In PRG’s most recent panel, experts shared their perspectives on how best to manage risks in the hardware development process.

PRG’s Michael Keer moderated the discussion. The panelists included:

  • Wayne Firsty, Sr. Director Product Engineering, Manufacturing and Test, Nutanix
  • Ken Kapur, Director Global Product Compliance, Thermo Fisher Scientific
  • Wayne Miller, Former VP of Product Design & Development, Wonder Workshop
  • Geetha Rao, CEO, Springborne Life Sciences

What does the “X” mean in DFX1 given your role and your background?

When asked what “X” means to them, the panel almost universally concurred with Wayne Miller’s conclusion that “X” means everything including:

  • Assemblability
  • Cost
  • Manufacturability
  • Serviceability
  • Supply Chain
  • Regulatory Compliance

Whatever it takes to get from prototype into high volume production. However each panelist had input on a particular area of “X” relevant to his or her role and experience. For Ken Kapur, his “X” is compliance. “My focus in terms of DFX is how do you work through the development processes early and make sure that you’re hitting the right milestones and including compliance into those deliverables.” As a medical developer, Geetha Rao designs for FDA compliance. Her focus is to design to control risk: “I look at what are [my] risks, what are [my] processes, what are [my] processes for identifying and managing those risks– and then which of these can come back to get [me] later, and make sure [I] have processes in place for this now.”

Wayne Firsty also focused on the importance of processes in place to manage the “X” factors. “Since there are more ‘X’ factors than you can think about, you must focus on what is important.” But he also warns that you can’t ignore what you can’t immediately touch. You must consciously defer and track them, not ignore them. Wayne also uses and 80/20 rule: “In some cases look at the 80/20 rule and say, you know what, for 20% of the effort I can get most of what I need to accomplish in that area.”

What are the biggest risks you see that impact the product development process?

Don’t Know Square

Coined by Wayne Firsty, this is the “You don’t know what you don’t even know” risk. You are better off when you know what you don’t know, so that you can go outside and seek for some help.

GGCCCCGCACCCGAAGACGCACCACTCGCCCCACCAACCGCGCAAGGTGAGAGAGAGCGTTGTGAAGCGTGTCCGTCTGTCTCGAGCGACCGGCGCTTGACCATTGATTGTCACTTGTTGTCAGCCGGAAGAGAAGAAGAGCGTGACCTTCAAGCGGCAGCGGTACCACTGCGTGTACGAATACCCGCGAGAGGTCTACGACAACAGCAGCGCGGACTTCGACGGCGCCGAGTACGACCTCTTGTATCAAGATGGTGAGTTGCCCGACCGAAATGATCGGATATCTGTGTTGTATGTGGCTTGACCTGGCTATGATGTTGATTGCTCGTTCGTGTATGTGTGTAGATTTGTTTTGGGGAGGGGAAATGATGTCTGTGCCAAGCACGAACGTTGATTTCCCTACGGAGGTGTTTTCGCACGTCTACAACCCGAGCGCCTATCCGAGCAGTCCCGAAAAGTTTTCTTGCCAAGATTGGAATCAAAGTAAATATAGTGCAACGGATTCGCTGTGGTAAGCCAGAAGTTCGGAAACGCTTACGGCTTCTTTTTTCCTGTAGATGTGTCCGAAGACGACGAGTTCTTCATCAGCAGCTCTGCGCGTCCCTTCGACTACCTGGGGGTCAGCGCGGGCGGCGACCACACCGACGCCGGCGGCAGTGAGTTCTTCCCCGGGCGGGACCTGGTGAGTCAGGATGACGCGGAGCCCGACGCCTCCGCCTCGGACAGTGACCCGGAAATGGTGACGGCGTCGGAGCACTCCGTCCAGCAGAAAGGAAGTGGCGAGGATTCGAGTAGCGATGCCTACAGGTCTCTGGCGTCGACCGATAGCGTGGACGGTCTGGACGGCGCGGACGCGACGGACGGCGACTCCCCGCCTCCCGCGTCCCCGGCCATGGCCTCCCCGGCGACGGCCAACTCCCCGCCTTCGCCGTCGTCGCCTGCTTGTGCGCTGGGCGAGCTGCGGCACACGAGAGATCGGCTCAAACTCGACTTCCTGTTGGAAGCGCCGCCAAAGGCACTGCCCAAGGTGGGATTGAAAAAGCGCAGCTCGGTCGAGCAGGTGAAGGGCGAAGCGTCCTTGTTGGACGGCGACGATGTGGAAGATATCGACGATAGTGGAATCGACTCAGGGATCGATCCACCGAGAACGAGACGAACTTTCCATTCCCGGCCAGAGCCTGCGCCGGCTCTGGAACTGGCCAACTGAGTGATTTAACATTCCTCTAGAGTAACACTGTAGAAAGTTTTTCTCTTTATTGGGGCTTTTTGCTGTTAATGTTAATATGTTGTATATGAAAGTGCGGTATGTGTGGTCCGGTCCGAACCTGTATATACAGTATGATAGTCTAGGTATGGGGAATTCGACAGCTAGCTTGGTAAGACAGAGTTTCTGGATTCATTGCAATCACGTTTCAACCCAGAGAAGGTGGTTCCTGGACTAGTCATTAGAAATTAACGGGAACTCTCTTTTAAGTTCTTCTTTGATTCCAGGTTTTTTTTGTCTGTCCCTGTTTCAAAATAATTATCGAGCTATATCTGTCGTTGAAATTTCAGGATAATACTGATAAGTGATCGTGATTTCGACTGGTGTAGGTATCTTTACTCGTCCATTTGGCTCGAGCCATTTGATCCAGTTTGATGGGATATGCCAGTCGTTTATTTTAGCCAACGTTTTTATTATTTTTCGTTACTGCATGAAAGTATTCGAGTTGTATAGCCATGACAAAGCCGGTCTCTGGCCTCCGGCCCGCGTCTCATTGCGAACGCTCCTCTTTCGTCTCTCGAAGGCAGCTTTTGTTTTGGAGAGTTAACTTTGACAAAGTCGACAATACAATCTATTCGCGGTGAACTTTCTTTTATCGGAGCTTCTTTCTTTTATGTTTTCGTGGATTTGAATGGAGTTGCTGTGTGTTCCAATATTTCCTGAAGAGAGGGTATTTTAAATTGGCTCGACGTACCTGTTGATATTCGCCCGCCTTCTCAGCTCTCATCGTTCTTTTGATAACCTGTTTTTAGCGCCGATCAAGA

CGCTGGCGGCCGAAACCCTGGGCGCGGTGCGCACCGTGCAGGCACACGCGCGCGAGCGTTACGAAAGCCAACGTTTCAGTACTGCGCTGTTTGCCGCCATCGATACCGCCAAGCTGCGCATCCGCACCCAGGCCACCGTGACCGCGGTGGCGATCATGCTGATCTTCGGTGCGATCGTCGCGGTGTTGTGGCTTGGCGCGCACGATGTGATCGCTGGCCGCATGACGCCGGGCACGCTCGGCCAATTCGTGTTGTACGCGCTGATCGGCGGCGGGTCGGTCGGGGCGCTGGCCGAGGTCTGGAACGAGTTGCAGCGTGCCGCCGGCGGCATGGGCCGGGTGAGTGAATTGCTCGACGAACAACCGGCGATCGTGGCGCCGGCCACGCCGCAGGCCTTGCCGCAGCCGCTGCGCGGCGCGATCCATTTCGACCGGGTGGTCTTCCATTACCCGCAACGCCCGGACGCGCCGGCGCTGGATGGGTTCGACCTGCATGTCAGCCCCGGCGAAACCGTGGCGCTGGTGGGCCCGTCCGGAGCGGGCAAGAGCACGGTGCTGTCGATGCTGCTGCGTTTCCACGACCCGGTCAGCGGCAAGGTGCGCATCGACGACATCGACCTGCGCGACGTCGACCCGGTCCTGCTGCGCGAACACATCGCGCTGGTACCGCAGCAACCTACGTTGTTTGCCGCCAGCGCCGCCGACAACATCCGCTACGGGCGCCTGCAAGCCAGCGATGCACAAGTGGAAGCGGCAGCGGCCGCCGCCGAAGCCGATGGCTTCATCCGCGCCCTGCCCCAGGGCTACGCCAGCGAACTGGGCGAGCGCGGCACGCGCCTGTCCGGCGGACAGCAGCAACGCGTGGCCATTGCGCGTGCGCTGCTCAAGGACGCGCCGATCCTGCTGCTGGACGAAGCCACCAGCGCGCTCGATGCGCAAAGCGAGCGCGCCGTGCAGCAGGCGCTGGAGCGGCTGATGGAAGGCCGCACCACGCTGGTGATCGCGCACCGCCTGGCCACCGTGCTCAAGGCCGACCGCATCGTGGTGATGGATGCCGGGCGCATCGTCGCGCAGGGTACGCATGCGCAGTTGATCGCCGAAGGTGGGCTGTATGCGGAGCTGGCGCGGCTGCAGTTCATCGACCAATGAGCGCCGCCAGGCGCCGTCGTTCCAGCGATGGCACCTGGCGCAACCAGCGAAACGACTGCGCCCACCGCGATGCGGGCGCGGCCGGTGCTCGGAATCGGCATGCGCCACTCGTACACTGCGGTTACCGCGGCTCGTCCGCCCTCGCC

Requirements Documentation (PRD, MRD, TPT, etc.)

  • If you haven’t properly developed requirements documentation, you can spend an awful of time and money working on a product that isn’t relevant because of something that you missed.
  • Because they are needed for compliance!

The Silo Approach

  • When there is singular strong focus on one piece, with too much disregard for the other pieces that are needed to make the product puzzle come together.
  • Note: Requirements documentation forces the communication between silos!

Schedule Risks

  • Conduct a really good risk assessment. Identify challenges and gaps and how to address them.
  • Comprehensive Plan: include schedule and all program components and have outsiders review it for completeness.

Compliance Risks

  • Apply the same risk assessment for compliance risks!

Total Cost

  • Focus on Total Cost instead of Price to avoid short-sighted decisions.

What are some of the emerging risks you see in your areas of expertise?

Human Resources

One of the biggest challenges in Silicon Valley is the availability of the right human resources for your project. The result is that many work teams are dispersed, making use of global resources. In some instances, whole areas of projects are outsourced, which presents a risk of its own. As Wayne Firsty points out, often a company outsources an area of core-competency, which lessens the company’s future strategic advantage in that area.

Interconnectedness and Interoperability and Unintended Uses

The medical and health fields present risks and challenges in the areas of interconnectedness and interoperability, as well as cybersecurity and privacy. Another issue that Geetha Rao identified for medical is dealing with the emerging risks from the way a product might be used in a plug and play world: theoretically, it may get used in ways that were never intended or were never envisioned that raise safety, medical or clinical issues.